The St Nicholas Greek Orthodox Church, which replaces a church destroyed in the 9/11 attack, has officially opened at the World Trade Center site in New York. The building was completely redesigned by Santiago Calatrava. The Spanish-born architect created a space that directly addresses traditional Greek Orthodox liturgy while paying homage to the church’s relationship with the broader World Trade Center memorial site. After 22 years, the church finally opened to the public again on the day the Greek calendar celebrates the feast day of St. Nicholas.
The St Nicholas Greek Orthodox Church, which replaces a church destroyed in the 9/11 attack, has officially opened at the World Trade Center site in New York
Heavily influenced by Byzantine architecture, the rebuilt structure is made from Pentelic marble—the same type of stone that makes up the Parthenon in Athens. The church’s form is defined by four stone-clad towers that support a large dome. This shape in particular was specifically inspired by a mosaic in Hagia Sophia: the Virgin Mary as the “Throne of Wisdom.” Through a series of watercolors, Calatrava slowly morphed the outlines and shapes in the artwork into the facade of the church.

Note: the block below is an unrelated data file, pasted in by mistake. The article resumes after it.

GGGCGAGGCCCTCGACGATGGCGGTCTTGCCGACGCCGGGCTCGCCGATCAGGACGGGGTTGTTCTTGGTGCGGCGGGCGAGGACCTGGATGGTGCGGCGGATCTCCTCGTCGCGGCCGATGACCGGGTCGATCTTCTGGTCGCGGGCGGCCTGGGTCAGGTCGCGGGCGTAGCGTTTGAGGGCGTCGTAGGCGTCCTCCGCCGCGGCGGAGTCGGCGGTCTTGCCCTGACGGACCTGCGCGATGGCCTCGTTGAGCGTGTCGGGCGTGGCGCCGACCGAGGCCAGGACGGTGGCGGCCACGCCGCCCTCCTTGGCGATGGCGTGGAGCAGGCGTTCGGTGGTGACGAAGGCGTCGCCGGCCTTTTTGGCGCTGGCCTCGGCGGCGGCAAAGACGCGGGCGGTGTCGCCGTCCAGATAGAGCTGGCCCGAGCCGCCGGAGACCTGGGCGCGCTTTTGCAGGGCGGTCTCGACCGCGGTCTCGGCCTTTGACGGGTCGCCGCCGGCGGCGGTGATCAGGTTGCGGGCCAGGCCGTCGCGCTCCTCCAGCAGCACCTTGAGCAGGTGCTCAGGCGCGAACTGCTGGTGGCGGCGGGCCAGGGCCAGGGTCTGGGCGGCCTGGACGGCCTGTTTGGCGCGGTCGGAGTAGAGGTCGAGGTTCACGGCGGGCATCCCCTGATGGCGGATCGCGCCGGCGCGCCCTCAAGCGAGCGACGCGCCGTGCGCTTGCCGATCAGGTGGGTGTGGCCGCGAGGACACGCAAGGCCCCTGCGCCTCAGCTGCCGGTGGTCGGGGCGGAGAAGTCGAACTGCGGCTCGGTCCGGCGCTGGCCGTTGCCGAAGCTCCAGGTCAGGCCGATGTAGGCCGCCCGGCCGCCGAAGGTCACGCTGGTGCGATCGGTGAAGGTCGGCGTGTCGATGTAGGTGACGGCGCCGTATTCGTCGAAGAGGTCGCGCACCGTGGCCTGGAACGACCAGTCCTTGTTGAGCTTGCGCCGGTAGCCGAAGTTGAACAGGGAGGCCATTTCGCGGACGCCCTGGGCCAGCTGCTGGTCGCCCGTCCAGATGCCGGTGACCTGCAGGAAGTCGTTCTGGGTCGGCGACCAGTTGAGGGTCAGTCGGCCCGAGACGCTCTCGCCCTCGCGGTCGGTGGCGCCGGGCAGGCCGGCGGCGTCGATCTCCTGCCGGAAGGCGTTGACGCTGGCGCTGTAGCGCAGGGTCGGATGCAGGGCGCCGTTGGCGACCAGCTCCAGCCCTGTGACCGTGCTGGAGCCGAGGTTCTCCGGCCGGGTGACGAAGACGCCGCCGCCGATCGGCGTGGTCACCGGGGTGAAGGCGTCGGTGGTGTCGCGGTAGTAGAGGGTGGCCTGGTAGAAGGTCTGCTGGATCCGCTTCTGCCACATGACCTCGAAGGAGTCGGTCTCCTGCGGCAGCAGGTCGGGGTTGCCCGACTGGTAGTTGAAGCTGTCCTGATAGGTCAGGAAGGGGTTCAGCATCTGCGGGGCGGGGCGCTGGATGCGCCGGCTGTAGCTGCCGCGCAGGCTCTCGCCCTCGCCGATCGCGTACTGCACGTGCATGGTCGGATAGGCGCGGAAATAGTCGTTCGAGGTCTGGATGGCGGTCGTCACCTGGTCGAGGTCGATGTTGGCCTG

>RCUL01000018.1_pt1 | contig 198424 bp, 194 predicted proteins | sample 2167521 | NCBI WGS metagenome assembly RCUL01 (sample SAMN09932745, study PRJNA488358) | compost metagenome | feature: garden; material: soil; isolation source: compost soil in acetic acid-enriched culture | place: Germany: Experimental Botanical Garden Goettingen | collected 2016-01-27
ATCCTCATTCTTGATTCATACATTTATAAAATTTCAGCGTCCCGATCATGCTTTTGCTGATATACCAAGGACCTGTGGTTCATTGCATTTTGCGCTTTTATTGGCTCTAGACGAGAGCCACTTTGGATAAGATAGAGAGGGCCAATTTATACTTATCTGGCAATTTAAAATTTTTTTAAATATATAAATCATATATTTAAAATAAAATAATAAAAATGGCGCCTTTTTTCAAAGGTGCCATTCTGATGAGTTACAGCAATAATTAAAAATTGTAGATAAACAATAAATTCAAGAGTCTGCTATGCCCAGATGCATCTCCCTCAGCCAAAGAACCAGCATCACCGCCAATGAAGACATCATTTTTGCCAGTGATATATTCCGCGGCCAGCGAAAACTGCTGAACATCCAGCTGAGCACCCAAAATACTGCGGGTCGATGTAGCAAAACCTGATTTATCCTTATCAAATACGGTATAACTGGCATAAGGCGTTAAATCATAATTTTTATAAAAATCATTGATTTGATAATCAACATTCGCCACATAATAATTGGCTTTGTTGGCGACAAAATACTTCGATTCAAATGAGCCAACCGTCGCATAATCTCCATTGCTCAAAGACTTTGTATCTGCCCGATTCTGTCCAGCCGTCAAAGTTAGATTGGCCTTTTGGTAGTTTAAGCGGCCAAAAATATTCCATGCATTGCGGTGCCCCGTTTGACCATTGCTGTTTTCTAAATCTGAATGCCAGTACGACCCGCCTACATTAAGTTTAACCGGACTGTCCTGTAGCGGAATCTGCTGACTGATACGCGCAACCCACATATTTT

“To see the St. Nicholas Greek Orthodox Church and National Shrine finally open is emblematic of Lower Manhattan’s storied future and defining past,” said Calatrava. “I hope to see this structure serve its purpose as a sanctuary for worship but also as a place for reflection on what the city endured and how it is moving forward,” he continued. “Architecture can have an intrinsic symbolic value, which is not written or expressed in a specific way but in an abstract and synthetic manner, sending a message and thus leaving a lasting legacy.”
Images by Alan Karchmer